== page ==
RSC honours memory of Cumbrian scientist who produced the world-changing Atomic Theory
Royal Society of Chemistry honours memory of Cumbrian scientist and Quaker who produced the world-changing Atomic Theory
The achievements of the scientist John Dalton were commemorated on Thursday 7 June at his birthplace in Cumbria.
The Royal Society of Chemistry unveiled a plaque in his honour at the cottage where he was born in Eaglesfield near Cockermouth.
Dalton's greatest achievement was his Atomic Theory published in 1803, which established the principles that determine the composition of all materials. Atomic Theory marked the end of alchemy and provided the basis of all subsequent chemical investigations.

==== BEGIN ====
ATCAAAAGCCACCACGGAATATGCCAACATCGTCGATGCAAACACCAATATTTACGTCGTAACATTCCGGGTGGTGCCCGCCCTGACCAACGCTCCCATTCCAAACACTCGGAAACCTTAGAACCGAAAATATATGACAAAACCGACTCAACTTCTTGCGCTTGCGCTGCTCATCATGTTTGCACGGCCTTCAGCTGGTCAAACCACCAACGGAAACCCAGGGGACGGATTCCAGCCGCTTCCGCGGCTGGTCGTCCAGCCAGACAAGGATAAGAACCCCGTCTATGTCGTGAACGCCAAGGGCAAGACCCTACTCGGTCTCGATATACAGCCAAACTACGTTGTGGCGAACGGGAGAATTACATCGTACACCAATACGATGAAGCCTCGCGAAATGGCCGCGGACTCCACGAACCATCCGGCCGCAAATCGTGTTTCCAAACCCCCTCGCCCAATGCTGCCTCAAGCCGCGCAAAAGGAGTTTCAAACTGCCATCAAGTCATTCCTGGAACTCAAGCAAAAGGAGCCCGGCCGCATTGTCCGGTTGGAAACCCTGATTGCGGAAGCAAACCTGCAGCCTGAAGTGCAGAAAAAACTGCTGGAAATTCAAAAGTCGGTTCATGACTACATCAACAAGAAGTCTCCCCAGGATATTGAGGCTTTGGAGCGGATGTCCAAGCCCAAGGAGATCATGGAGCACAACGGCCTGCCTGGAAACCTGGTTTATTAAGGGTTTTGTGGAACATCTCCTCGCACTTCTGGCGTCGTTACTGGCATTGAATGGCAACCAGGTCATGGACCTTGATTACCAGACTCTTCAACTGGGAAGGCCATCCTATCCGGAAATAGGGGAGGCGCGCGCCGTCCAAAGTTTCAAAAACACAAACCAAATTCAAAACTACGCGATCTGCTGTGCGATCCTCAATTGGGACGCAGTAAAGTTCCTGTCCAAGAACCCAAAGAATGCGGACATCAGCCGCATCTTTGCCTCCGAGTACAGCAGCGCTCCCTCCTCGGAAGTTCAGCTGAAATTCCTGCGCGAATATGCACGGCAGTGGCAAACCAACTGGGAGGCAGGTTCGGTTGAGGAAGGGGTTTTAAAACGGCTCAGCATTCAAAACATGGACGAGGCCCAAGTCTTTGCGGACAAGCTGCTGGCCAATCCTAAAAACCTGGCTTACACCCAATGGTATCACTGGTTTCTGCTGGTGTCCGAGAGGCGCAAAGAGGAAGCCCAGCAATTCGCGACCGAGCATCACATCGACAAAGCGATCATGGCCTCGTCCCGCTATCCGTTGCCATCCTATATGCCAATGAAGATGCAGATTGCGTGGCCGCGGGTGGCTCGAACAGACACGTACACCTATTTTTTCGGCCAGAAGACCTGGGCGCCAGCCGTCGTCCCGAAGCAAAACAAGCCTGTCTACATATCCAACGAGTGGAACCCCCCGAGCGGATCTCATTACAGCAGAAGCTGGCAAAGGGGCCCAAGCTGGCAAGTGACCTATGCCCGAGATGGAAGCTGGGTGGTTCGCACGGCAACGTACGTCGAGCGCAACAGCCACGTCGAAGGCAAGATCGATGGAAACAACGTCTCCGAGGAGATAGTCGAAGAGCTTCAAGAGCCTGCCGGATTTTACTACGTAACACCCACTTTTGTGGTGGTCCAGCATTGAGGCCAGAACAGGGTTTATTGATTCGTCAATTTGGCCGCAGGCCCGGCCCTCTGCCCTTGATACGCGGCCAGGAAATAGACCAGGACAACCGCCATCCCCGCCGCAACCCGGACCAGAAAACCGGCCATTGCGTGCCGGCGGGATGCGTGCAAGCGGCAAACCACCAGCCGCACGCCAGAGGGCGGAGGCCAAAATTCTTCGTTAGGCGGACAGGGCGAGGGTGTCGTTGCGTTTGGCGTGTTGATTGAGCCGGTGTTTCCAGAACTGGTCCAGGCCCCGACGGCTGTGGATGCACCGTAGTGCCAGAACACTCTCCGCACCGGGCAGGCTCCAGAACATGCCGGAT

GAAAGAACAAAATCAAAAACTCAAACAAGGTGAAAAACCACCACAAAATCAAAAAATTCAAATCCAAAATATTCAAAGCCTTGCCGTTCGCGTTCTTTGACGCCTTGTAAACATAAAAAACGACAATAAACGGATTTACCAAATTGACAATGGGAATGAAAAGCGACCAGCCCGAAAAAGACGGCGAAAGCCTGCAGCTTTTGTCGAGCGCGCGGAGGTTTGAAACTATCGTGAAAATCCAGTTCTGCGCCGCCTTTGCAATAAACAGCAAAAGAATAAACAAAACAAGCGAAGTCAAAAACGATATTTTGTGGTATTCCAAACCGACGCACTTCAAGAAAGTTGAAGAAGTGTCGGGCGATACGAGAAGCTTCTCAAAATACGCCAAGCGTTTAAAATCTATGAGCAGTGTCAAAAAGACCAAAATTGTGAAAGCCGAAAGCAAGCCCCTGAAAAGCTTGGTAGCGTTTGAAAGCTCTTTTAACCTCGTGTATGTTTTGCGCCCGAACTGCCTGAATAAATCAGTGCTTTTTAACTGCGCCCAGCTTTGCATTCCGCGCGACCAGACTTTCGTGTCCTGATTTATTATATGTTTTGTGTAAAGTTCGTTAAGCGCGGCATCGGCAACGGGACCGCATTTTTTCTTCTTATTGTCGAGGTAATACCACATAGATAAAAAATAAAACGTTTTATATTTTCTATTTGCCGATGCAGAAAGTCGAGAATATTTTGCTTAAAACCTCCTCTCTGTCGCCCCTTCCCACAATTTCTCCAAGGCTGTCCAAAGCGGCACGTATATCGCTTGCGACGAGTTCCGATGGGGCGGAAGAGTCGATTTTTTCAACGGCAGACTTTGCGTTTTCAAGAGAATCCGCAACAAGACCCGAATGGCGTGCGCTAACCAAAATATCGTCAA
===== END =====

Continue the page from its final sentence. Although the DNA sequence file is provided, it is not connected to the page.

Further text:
He was also the first person to recognise and describe colour-blindness, and the term Daltonism, from which he suffered, is still employed today.
Dalton's revelations concerning the atom stemmed from his fascination with weather, as he recorded atmospheric conditions daily throughout his life - when weather commentators say "since records began" they are referring to Dalton's 57-year practice of meteorological note-taking.
A Quaker by upbringing, modesty prevented him enjoying the adulation offered in his own lifetime. Upon his death the funeral crowds in Manchester, where he worked for many years, numbered 40,000.
John Dalton's cottage was bought in 1989 by a Fellow of the Royal Society of Chemistry. It has now been decided that the 17th century property will be eventually be left to the National Trust.
A BBC radio reporter interviews RSC fellow Mike Lappert, owner of the John Dalton cottagePicture: The Royal Society of Chemistry